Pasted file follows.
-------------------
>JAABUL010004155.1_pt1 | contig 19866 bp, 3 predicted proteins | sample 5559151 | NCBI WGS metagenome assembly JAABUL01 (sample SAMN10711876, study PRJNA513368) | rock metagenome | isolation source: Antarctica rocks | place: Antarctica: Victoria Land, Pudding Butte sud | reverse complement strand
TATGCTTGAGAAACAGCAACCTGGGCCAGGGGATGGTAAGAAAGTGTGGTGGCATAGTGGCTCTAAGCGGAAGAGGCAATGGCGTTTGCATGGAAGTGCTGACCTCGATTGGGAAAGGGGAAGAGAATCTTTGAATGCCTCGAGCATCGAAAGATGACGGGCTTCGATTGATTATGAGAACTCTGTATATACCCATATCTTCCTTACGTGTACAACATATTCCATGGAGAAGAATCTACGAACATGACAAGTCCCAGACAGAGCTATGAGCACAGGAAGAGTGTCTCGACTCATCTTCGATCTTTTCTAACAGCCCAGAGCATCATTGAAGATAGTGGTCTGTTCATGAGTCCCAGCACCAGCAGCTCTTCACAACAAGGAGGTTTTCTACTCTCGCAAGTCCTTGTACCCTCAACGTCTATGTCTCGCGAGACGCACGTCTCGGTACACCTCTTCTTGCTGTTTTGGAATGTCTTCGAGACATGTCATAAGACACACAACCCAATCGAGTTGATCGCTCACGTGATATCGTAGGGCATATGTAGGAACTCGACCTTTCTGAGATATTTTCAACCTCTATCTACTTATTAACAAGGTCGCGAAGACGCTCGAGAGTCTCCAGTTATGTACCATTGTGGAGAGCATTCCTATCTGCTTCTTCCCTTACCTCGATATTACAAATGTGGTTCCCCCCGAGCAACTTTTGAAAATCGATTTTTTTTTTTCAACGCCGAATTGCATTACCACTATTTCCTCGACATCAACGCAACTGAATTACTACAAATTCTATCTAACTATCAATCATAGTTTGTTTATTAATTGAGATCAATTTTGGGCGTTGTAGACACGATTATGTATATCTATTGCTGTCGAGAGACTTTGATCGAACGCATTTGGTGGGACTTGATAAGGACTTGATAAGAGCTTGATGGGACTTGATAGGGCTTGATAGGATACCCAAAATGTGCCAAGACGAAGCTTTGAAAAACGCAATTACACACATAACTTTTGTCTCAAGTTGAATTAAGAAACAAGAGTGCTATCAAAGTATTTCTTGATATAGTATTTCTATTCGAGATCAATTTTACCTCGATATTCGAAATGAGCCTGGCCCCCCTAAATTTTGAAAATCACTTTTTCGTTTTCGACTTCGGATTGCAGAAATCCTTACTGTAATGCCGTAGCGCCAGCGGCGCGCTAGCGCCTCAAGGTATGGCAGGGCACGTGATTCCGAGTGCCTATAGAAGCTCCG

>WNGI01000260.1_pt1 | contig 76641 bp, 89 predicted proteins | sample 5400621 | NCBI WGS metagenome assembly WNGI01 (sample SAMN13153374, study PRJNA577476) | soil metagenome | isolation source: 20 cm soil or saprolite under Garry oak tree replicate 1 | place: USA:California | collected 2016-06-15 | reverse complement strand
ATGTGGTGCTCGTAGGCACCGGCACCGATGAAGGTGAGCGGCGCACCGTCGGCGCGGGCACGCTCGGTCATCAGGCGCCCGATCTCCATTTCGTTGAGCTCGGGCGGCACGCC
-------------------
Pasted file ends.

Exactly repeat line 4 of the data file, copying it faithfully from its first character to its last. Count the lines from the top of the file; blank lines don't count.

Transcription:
ATGTGGTGCTCGTAGGCACCGGCACCGATGAAGGTGAGCGGCGCACCGTCGGCGCGGGCACGCTCGGTCATCAGGCGCCCGATCTCCATTTCGTTGAGCTCGGGCGGCACGCC